- Buyers Guide
FETs that Address the Linearity Challenge
RF Power Products
Morgan Hill, CA
The volume of cellular base station traffic in today’s market is skyrocketing. This increasing traffic can be handled only by improving the linearity of the RF power amplifiers, which are the nucleus of these base stations. Historically, these power amplifiers operated class AB, offering an acceptable balance between linearity and efficiency. However, in order to achieve the desired increase in linearity, a bipolar transistor-biased class AB mandates that these amplifiers operate over specific output power levels, whereas a lateral FET offers more flexibility. This article describes the device structure and electrical characteristics of laterally diffused metal-oxide semiconductor (LDMOS) FETs, and discusses how these particular FETs address the linearity challenge.
A cross-sectional view of an LDMOS FET is shown in Figure 1 . The FET is a three-terminal device, consisting of a p-type semiconductor substrate in which two n-type regions (source and drain) are formed. The gate region is separated from the conducting channel by a thin layer of SiO2 , which is grown onto the channel. When a sufficiently large positive voltage is applied to the gate with respect to the source, an inversion layer (or channel) is formed between the two n-type regions. The source and drain then are connected by a conducting surface n-channel through which current can flow. The LDMOS FET operates in the enhancement mode. In other words, with a positive-polarity drain voltage applied, no drain current flows until a positive gate voltage enhances a channel across the p well. In operation, the channel current is modulated by the AC signal impressed upon the gate.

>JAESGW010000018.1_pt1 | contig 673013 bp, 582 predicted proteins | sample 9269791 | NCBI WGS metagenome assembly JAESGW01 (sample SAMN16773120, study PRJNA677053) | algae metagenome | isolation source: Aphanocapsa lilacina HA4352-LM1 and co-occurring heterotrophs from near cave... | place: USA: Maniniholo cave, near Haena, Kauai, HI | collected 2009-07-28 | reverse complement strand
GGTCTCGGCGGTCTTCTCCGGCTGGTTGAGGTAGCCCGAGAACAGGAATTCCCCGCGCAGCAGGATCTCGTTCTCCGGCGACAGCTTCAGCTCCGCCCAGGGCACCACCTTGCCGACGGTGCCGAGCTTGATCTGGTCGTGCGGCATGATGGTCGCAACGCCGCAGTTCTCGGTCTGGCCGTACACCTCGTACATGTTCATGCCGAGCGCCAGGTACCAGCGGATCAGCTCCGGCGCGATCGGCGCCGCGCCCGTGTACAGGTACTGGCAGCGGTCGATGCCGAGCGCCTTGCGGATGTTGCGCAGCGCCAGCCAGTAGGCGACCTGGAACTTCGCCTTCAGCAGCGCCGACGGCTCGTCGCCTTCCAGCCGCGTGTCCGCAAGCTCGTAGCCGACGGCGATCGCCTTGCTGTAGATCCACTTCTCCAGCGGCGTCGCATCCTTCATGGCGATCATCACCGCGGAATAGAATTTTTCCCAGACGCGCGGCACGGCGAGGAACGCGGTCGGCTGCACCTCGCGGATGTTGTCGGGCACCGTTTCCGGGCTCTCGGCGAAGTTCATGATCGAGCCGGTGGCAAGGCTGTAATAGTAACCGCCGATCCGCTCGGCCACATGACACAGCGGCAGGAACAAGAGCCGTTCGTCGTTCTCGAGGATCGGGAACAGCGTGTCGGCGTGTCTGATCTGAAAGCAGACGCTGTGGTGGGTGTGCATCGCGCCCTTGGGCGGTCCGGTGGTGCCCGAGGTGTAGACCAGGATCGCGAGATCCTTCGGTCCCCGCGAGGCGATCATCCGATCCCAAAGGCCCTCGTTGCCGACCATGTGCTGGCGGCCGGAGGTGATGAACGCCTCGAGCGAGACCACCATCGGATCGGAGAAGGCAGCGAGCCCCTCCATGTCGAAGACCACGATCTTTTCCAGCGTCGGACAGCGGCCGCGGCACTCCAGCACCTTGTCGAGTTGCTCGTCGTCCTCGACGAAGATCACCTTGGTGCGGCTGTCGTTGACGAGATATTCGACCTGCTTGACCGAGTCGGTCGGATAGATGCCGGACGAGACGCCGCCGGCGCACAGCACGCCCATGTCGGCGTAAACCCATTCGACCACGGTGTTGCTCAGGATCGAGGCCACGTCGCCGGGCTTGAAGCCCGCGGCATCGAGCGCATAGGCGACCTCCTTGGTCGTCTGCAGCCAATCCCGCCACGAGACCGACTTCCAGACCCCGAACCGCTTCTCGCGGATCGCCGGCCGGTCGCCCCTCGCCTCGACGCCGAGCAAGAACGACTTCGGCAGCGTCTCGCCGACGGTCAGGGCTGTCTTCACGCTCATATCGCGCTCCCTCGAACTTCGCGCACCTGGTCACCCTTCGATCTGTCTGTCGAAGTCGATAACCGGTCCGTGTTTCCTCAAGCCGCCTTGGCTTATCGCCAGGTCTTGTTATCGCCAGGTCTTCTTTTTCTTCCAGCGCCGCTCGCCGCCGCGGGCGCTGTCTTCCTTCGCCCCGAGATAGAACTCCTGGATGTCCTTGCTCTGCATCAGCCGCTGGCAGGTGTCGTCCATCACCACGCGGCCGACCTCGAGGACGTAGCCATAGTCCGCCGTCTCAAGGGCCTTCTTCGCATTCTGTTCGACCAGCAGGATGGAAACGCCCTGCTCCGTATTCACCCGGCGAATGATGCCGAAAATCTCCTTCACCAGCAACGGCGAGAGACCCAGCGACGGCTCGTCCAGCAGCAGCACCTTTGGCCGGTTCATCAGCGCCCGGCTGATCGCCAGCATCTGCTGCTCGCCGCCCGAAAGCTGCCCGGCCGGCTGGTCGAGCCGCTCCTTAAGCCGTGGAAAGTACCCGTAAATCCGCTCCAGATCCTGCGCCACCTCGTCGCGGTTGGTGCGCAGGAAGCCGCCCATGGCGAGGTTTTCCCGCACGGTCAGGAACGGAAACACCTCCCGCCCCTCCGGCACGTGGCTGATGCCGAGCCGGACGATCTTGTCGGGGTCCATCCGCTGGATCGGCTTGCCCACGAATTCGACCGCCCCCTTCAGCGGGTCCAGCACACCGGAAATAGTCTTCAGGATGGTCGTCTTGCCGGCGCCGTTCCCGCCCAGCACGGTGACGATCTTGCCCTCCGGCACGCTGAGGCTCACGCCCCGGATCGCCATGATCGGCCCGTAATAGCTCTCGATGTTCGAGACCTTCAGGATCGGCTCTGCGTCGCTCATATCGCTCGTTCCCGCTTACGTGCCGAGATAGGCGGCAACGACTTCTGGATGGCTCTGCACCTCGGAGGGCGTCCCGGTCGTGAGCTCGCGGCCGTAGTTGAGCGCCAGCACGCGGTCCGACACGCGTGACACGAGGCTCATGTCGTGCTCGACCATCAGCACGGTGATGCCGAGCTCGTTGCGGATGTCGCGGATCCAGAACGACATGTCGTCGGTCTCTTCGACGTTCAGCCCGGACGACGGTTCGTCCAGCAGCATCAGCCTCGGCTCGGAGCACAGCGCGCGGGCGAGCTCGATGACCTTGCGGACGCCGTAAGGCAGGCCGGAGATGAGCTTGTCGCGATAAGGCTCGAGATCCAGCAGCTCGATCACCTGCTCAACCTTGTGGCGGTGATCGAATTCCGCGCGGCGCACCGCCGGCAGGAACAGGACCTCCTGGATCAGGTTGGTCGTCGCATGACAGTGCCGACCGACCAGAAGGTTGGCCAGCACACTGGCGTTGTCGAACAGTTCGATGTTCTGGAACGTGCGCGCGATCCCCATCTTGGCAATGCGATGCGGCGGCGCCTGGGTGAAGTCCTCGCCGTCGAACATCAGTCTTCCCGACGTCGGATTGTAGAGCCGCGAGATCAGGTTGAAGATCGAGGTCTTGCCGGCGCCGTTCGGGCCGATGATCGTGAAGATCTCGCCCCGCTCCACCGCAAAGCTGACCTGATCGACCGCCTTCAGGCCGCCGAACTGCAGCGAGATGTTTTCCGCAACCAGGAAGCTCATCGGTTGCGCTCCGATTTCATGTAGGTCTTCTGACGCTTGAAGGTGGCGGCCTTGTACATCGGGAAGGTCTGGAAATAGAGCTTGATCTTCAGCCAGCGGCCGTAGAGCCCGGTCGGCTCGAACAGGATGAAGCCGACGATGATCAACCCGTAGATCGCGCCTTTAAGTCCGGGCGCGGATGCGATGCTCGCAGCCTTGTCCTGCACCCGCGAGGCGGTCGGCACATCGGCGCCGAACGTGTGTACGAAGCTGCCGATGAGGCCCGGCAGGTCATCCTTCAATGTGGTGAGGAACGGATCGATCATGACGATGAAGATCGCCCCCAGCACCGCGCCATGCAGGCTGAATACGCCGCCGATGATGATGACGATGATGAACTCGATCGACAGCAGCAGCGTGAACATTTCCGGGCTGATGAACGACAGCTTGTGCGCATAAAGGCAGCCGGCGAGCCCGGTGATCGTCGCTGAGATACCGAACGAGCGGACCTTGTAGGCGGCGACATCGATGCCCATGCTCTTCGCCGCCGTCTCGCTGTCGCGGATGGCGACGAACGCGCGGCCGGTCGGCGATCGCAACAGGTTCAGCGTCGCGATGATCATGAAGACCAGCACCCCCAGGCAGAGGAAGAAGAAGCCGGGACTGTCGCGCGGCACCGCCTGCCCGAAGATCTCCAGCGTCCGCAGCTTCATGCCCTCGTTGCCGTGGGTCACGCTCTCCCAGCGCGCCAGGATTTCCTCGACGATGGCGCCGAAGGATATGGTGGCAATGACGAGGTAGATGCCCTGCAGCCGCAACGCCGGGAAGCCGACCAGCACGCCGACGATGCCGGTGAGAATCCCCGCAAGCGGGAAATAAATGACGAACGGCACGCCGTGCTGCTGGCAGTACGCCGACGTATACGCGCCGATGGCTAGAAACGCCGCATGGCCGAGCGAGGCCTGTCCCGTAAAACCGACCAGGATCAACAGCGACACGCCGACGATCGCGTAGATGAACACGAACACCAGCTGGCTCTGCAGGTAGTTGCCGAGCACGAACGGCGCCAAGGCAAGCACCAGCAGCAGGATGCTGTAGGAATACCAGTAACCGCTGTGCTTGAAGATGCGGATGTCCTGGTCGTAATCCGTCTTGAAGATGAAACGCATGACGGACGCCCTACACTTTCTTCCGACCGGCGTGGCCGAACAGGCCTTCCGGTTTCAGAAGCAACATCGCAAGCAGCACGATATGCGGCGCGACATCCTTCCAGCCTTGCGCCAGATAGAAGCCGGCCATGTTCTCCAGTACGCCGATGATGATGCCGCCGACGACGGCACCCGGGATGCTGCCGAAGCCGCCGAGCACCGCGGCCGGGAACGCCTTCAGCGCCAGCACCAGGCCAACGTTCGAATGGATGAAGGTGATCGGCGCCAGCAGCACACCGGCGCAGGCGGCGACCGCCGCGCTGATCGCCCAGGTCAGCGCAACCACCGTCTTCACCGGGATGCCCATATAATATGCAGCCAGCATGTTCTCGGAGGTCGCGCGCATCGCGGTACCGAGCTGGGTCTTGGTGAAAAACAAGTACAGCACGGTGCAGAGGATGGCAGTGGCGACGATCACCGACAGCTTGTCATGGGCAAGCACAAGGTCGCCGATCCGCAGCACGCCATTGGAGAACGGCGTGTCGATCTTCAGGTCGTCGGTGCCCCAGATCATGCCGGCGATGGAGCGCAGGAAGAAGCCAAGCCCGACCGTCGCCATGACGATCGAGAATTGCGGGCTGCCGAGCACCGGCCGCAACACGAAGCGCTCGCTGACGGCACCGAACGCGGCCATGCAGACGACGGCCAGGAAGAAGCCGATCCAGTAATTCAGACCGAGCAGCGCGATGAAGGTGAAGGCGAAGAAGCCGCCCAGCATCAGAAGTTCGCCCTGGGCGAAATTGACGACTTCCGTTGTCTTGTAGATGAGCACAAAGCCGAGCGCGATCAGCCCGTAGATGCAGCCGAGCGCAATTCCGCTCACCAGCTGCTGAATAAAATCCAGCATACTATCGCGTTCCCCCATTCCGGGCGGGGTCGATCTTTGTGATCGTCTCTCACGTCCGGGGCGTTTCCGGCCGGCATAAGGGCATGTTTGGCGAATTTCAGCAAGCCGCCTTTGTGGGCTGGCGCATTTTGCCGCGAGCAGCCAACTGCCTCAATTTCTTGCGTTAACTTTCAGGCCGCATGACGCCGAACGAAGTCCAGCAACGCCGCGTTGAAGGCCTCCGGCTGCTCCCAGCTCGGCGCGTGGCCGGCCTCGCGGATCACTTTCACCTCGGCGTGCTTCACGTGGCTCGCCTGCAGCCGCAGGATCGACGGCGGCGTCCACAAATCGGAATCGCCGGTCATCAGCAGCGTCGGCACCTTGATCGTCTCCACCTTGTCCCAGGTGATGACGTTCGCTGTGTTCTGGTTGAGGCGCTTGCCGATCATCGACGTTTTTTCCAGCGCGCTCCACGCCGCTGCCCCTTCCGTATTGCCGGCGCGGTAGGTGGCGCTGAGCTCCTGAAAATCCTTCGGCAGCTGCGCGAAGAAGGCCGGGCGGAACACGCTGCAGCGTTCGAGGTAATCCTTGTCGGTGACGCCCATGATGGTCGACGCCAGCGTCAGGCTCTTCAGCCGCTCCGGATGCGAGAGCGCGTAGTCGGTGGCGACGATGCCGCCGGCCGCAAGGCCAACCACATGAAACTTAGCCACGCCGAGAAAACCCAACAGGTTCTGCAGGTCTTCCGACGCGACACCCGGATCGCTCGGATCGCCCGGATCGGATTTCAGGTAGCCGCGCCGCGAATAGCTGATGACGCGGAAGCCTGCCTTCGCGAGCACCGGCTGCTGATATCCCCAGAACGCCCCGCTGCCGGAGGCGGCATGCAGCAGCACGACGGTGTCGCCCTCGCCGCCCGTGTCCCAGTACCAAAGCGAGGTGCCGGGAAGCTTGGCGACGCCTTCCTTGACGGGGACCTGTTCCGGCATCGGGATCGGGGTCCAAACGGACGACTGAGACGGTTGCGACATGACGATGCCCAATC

The source is brought to the bottom side of the die in order to lower source inductance and improve the intrinsic gain. In addition, the die can be attached to the flange of a transistor package directly, thereby reducing thermal resistance. Gold metallization and silicon nitride passivation are incorporated to ensure good device lifetime and reliability.
Channel current in an enhancement-mode MOSFET is controlled by a voltage applied to the gate electrode. By virtue of the isolated gate electrode and no forward-biased p-n junctions, as is present with all bipolar transistors, the gate draws no current. The resulting high input impedance allows a resistive divider network to provide proper DC bias. This configuration reduces complexity and cost compared to an active low impedance network required to bias the emitter base junction of a bipolar junction transistor (BJT).
Another advantage of the MOSFET as compared to the BJT is its thermal stability. Drain current in the saturation region of the current-voltage
characteristics is given by
ID = k(VGS – VT )2
k = scale factor, kµ T–3/2
VT = threshold voltage
The scale factor depends on the geometry of the FET, gate oxide capacitance and carrier mobility. Since the scale factor has a negative temperature coefficient, the drain current decreases with increasing temperature. The threshold voltage also is temperature dependent. However, under large drain currents, the combined effect produces a drain current that is inversely proportional to temperature, resulting in a complete absence of thermal runaway. The drain current vs. gate voltage of the model PTF-10004 LDMOS device over temperature is shown in Figure 2 .